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War Surgery and Medicine

Psychiatric Examinations of Soldiers for Courts Martial

Psychiatric Examinations of Soldiers for Courts Martial

There was, however, one not unimportant psychiatric service which was well carried out from 1941 onwards in the Middle East (and may be said actually to have commenced in the United Kingdom towards the end of 1940). The majority of soldiers awaiting trial by page 642 Field General Courts Martial for certain classes of military offence, particularly those involving failure to carry out assigned duties, were reported upon prior to court martial by one or other of the two medical officers with 2 NZEF who were qualified whole-time psychiatrists prior to enlistment. These reports were of considerable assistance to those responsible for the administration of military justice. Indirectly the psychiatric services rendered on these occasions contributed to complex stabilising factors underlying the maintenance of morale. In many cases the reporting officers found evidence of significant personality, intellectual, or other disabilities. Many of those so reported on were either regraded, recorded, or repatriated. Medical disposal of this group, who would otherwise have returned to unit after completion of punishment, was of considerable benefit to 2 NZEF. Furthermore, the possibility of simulation in these cases was reduced to a minimum.

Major G. B. Palmer reviewed a series of psychiatric reports made from October 1940 until February 1945. In the series rather more than 200 cases were reported on, either prior to FGCM and civil proceedings, or subsequent to completion of sentence, or for the purpose of determining whether a soldier undergoing sentence merited repatriation on medical grounds. They included one capital case, a soldier who stood trial at the Old Bailey in 1940 for the murder of a comrade, and who was found ‘not guilty on the grounds of insanity’ after a jury disagreement in the first trial.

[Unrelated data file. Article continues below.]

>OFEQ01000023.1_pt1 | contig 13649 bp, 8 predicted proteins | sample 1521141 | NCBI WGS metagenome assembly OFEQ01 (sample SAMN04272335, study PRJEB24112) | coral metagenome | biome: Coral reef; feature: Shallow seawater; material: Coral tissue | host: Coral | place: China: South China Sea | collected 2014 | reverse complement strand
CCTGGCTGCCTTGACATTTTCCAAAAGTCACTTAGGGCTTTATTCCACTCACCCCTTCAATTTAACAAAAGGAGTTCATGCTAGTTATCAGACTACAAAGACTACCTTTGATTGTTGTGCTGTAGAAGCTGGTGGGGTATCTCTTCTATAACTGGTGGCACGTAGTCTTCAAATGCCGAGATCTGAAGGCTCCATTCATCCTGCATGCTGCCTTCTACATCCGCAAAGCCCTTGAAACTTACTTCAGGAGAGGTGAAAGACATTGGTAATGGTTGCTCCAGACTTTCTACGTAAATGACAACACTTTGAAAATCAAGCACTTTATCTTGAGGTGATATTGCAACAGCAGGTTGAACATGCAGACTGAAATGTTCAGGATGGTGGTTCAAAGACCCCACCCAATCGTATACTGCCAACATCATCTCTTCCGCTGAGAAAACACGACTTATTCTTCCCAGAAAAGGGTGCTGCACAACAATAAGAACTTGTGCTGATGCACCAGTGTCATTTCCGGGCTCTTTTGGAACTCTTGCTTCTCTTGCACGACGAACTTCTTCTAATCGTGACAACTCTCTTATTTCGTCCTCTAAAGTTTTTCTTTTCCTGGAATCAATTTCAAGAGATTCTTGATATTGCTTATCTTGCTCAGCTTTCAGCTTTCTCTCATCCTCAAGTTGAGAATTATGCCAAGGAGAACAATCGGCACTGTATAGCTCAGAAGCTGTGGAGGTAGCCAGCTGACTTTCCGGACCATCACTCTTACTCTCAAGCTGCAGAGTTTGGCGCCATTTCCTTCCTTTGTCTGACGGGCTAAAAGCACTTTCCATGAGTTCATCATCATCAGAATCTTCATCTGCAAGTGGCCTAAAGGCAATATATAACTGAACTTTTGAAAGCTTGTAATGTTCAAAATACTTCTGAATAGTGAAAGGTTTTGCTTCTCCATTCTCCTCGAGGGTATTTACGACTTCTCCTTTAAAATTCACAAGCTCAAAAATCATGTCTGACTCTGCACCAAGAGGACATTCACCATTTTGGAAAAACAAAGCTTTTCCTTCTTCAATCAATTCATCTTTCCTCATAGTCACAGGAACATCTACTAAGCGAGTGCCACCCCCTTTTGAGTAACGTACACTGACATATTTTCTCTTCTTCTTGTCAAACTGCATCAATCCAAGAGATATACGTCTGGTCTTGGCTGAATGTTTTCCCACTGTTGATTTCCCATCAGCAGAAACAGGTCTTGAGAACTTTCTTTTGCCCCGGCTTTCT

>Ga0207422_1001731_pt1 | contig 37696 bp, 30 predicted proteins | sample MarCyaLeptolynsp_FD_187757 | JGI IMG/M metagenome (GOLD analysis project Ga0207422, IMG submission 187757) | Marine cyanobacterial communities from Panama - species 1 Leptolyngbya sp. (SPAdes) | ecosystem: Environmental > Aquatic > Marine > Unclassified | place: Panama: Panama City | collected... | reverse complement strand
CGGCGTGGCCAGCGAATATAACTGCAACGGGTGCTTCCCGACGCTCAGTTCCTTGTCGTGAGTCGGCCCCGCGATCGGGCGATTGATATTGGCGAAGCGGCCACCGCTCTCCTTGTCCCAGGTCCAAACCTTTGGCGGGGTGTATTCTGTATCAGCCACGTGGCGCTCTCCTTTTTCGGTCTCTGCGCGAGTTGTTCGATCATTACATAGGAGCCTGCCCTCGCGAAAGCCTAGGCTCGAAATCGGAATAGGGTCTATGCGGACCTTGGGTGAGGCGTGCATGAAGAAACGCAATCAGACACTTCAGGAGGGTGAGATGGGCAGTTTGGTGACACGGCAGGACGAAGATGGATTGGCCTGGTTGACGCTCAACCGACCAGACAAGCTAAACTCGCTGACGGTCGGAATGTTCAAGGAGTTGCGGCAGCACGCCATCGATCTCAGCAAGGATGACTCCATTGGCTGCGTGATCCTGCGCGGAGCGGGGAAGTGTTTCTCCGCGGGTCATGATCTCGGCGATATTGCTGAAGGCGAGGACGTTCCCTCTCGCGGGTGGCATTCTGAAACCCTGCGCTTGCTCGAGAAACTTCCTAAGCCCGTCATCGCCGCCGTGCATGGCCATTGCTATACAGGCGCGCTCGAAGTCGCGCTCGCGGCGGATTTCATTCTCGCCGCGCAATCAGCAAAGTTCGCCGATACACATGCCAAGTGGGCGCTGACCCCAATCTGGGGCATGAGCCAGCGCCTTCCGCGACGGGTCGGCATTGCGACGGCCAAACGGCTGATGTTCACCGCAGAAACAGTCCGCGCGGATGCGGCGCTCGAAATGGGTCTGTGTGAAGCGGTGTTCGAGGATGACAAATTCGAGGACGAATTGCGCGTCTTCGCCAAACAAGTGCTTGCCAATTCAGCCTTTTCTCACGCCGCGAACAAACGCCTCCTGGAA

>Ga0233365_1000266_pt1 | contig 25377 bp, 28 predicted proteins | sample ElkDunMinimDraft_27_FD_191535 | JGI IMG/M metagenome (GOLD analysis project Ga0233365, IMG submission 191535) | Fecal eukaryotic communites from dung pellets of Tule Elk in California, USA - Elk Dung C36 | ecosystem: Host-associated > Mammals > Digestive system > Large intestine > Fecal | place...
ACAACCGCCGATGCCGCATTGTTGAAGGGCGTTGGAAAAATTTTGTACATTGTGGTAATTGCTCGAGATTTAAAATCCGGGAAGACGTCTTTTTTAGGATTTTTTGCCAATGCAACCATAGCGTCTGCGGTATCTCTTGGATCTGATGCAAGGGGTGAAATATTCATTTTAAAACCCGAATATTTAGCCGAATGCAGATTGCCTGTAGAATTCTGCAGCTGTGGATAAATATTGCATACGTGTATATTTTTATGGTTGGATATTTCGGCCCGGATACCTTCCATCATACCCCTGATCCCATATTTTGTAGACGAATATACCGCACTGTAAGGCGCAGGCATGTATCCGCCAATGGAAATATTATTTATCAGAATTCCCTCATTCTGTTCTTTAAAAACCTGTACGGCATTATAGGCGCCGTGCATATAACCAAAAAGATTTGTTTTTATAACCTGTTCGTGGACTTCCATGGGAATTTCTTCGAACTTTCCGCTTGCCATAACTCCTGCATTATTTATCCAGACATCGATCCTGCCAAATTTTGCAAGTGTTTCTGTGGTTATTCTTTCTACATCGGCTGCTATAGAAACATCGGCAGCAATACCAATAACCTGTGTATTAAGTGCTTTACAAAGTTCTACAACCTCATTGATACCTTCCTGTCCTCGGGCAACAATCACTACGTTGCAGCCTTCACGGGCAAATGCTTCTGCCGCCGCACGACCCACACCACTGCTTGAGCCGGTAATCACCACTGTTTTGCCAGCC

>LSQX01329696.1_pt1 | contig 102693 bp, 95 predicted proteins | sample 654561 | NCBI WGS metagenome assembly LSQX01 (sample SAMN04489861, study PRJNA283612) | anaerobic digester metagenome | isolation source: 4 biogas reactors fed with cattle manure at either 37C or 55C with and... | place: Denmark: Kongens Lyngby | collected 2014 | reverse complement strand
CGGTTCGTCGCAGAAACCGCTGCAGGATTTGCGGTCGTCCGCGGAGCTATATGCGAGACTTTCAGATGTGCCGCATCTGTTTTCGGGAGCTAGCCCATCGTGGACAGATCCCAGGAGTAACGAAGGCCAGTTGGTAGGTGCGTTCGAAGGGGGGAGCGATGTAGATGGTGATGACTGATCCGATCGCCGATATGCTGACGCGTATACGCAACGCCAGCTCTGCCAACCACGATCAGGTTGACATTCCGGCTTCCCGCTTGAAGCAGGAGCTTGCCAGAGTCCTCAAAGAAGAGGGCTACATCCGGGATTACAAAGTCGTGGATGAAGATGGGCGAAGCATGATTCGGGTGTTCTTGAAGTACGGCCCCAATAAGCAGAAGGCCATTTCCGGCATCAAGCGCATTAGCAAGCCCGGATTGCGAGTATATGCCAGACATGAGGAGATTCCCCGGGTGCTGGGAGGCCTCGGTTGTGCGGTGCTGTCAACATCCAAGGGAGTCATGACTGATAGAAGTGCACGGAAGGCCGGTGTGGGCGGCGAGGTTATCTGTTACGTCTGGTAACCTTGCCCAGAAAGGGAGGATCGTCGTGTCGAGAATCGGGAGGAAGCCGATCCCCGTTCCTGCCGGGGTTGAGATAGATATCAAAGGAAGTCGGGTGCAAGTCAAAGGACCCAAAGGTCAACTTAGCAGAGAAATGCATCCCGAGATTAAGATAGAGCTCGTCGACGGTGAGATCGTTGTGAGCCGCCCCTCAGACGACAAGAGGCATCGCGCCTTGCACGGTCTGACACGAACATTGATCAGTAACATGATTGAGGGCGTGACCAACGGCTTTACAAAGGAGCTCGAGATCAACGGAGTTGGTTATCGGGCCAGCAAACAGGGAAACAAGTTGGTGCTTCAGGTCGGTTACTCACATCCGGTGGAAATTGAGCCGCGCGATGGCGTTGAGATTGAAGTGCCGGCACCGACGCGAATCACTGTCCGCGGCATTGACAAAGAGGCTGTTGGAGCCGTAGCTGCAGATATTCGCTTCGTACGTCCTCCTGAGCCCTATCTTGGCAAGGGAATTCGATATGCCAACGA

By and large, very few of those examined were found to be suffering from a psychosis or gravely psychopathic personality. Those with positive psychiatric findings fell into four main groups:


A very small group with evidence of early psychosis or gross psychopathic personality (usually aggravated by alcohol).


A much larger group with clear evidence of borderline intelligence or less—classified in 2 NZEF as dullness and backwardness—with an antecedent history of some civilian instability with frequent shift of occupation, etc. They were obviously unable to adapt satisfactorily to army requirements. This group featured largely among those apprehended for offences associated with drunkenness, with or without AWL or technical desertion.


Another small group with psychopathic personality disorder aggravated in some instances with alcohol.


Situational stresses arising from changed status, for example, on promotion or reversion.

Major Palmer reported:

On the whole the sound common sense of unit C.O.'s insured an early elimination of psychopathic personalities. Incipient psychotic disturbances were similarly recognised as being medical aberrations in the early stages.

page 643

Soldiers whose inefficiency was primarily due to mental dullness and backwardness were by no means so readily detected. Though they might have done quite well in a fairly static or simple military environment such as that of a pioneer corps, they were quite unequal to the exacting demands of mobile warfare or work in technical units. They often resorted to alcohol for which they had little ‘head’ and were most inept in keeping out of trouble. The extraordinary latitude permitted where alcohol was concerned in most 2 N.Z.E.F. units often led to these cases being tolerated, without any suspicion of the underlying ‘cause’ being aroused, for much longer than was desirable. Very often it was disciplinary proceedings which attracted attention to the underlying intellectual handicap.

Among cases seen or reported on were several officers, only two of whom were required to face disciplinary proceedings, though their conduct might have been an occasion for other inquiry. Prior to the beginning of 1944 there may have been rather less attention given to the predictable capacity of the Middle East O.C.T.U. graduate to adapt himself to the new requirements of his commissioned status. In a number of instances good junior N.C.O.'s became indifferent W.O.'s and inadequate 2nd Lieutenants. The effect of marriage on such newly commissioned officers was sometimes seemingly disastrous from the viewpoint of their military efficiency.

Simulation of psychiatric symptoms in an attempt to evade disciplinary proceedings was not frequent among troops examined, and few can have been successful in sustained simulation. Some true neuroses had accepted summary jurisdiction in earlier offences.

It may be of interest to note that during the period 1946 to 1949 some 18 cases who had been examined in connection with F.G.C.M. proceedings were subsequently seen by me in New Zealand in Mount Eden Prison. Almost without exception these fell in the group of dullness and backwardness with associated alcoholism and psychopathic personalities. They were no more successful in civilian life than they were in the army.